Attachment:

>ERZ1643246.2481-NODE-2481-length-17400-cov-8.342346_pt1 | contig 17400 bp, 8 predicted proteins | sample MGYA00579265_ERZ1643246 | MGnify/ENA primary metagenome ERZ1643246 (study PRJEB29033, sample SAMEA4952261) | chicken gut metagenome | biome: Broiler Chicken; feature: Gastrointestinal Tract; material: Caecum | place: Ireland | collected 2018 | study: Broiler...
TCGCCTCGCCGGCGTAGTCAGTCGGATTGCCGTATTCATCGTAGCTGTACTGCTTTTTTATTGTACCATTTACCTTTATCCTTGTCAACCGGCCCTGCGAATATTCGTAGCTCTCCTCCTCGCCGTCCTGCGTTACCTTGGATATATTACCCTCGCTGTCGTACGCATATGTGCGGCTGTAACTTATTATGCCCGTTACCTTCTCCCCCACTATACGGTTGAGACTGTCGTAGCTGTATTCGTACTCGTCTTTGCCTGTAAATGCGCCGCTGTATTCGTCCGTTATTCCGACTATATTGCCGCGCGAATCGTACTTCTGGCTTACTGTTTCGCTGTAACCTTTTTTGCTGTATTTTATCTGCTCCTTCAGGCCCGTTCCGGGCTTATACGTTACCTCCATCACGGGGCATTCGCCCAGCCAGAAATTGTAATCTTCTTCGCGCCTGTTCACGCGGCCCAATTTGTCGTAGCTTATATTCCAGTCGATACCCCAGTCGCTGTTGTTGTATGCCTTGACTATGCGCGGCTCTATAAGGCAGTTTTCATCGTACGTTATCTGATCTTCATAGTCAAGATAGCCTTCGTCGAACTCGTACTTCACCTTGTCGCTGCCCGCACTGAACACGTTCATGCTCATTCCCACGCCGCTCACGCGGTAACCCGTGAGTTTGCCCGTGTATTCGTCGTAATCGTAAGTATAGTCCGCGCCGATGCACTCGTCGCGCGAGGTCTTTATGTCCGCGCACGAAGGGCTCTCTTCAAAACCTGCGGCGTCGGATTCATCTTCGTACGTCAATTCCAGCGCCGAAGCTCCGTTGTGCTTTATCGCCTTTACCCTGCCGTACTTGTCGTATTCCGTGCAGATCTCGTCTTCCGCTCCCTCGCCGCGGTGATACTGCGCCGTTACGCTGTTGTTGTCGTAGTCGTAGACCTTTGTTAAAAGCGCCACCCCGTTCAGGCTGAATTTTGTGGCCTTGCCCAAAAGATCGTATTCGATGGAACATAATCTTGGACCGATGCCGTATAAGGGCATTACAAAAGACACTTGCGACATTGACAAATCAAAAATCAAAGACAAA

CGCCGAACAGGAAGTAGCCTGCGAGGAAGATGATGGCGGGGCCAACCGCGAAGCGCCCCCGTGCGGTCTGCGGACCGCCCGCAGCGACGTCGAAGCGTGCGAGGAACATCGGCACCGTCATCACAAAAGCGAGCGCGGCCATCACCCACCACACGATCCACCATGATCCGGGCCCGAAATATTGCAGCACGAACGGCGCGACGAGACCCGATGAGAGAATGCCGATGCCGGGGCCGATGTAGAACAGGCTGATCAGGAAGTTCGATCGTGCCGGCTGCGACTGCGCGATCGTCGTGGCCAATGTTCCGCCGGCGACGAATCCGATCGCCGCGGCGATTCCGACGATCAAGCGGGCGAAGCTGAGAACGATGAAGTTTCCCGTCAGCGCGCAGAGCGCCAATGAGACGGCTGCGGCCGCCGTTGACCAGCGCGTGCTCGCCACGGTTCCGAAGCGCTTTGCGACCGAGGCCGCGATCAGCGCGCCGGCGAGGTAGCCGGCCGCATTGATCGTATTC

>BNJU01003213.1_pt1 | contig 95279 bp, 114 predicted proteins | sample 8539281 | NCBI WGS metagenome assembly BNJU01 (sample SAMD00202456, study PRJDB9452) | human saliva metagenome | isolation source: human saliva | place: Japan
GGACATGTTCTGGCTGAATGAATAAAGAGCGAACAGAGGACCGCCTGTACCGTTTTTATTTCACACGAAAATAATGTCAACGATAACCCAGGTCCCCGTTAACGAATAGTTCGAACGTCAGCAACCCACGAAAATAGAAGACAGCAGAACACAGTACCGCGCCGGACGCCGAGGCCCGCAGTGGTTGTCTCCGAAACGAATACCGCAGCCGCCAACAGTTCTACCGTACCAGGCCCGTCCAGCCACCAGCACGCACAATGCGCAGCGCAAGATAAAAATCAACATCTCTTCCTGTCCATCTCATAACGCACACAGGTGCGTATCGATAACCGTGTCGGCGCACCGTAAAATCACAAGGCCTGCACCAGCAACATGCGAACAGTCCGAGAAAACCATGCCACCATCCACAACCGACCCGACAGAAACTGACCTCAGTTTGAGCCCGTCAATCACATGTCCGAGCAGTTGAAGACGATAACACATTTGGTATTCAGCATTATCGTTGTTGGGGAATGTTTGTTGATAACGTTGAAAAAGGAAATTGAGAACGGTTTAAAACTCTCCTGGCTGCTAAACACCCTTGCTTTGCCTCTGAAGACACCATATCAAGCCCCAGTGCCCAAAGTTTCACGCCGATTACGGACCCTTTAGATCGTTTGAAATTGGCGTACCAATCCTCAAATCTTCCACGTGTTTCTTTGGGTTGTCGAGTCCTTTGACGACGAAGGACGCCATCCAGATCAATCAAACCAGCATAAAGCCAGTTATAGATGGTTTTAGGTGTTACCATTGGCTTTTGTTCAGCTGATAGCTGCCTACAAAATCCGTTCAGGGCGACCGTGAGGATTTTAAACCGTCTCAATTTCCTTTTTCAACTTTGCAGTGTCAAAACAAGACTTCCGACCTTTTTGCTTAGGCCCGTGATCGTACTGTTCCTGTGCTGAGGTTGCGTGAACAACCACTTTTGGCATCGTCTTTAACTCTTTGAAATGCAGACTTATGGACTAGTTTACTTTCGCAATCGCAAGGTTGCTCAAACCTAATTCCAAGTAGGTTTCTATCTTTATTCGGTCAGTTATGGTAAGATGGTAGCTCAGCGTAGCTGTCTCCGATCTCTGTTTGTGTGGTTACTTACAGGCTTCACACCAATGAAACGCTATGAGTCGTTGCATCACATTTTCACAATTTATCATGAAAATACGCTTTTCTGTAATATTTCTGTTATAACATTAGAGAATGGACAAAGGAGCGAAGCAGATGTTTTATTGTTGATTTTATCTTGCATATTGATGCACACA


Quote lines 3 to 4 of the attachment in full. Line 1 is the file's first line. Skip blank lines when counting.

CGCCGAACAGGAAGTAGCCTGCGAGGAAGATGATGGCGGGGCCAACCGCGAAGCGCCCCCGTGCGGTCTGCGGACCGCCCGCAGCGACGTCGAAGCGTGCGAGGAACATCGGCACCGTCATCACAAAAGCGAGCGCGGCCATCACCCACCACACGATCCACCATGATCCGGGCCCGAAATATTGCAGCACGAACGGCGCGACGAGACCCGATGAGAGAATGCCGATGCCGGGGCCGATGTAGAACAGGCTGATCAGGAAGTTCGATCGTGCCGGCTGCGACTGCGCGATCGTCGTGGCCAATGTTCCGCCGGCGACGAATCCGATCGCCGCGGCGATTCCGACGATCAAGCGGGCGAAGCTGAGAACGATGAAGTTTCCCGTCAGCGCGCAGAGCGCCAATGAGACGGCTGCGGCCGCCGTTGACCAGCGCGTGCTCGCCACGGTTCCGAAGCGCTTTGCGACCGAGGCCGCGATCAGCGCGCCGGCGAGGTAGCCGGCCGCATTGATCGTATTC

>BNJU01003213.1_pt1 | contig 95279 bp, 114 predicted proteins | sample 8539281 | NCBI WGS metagenome assembly BNJU01 (sample SAMD00202456, study PRJDB9452) | human saliva metagenome | isolation source: human saliva | place: Japan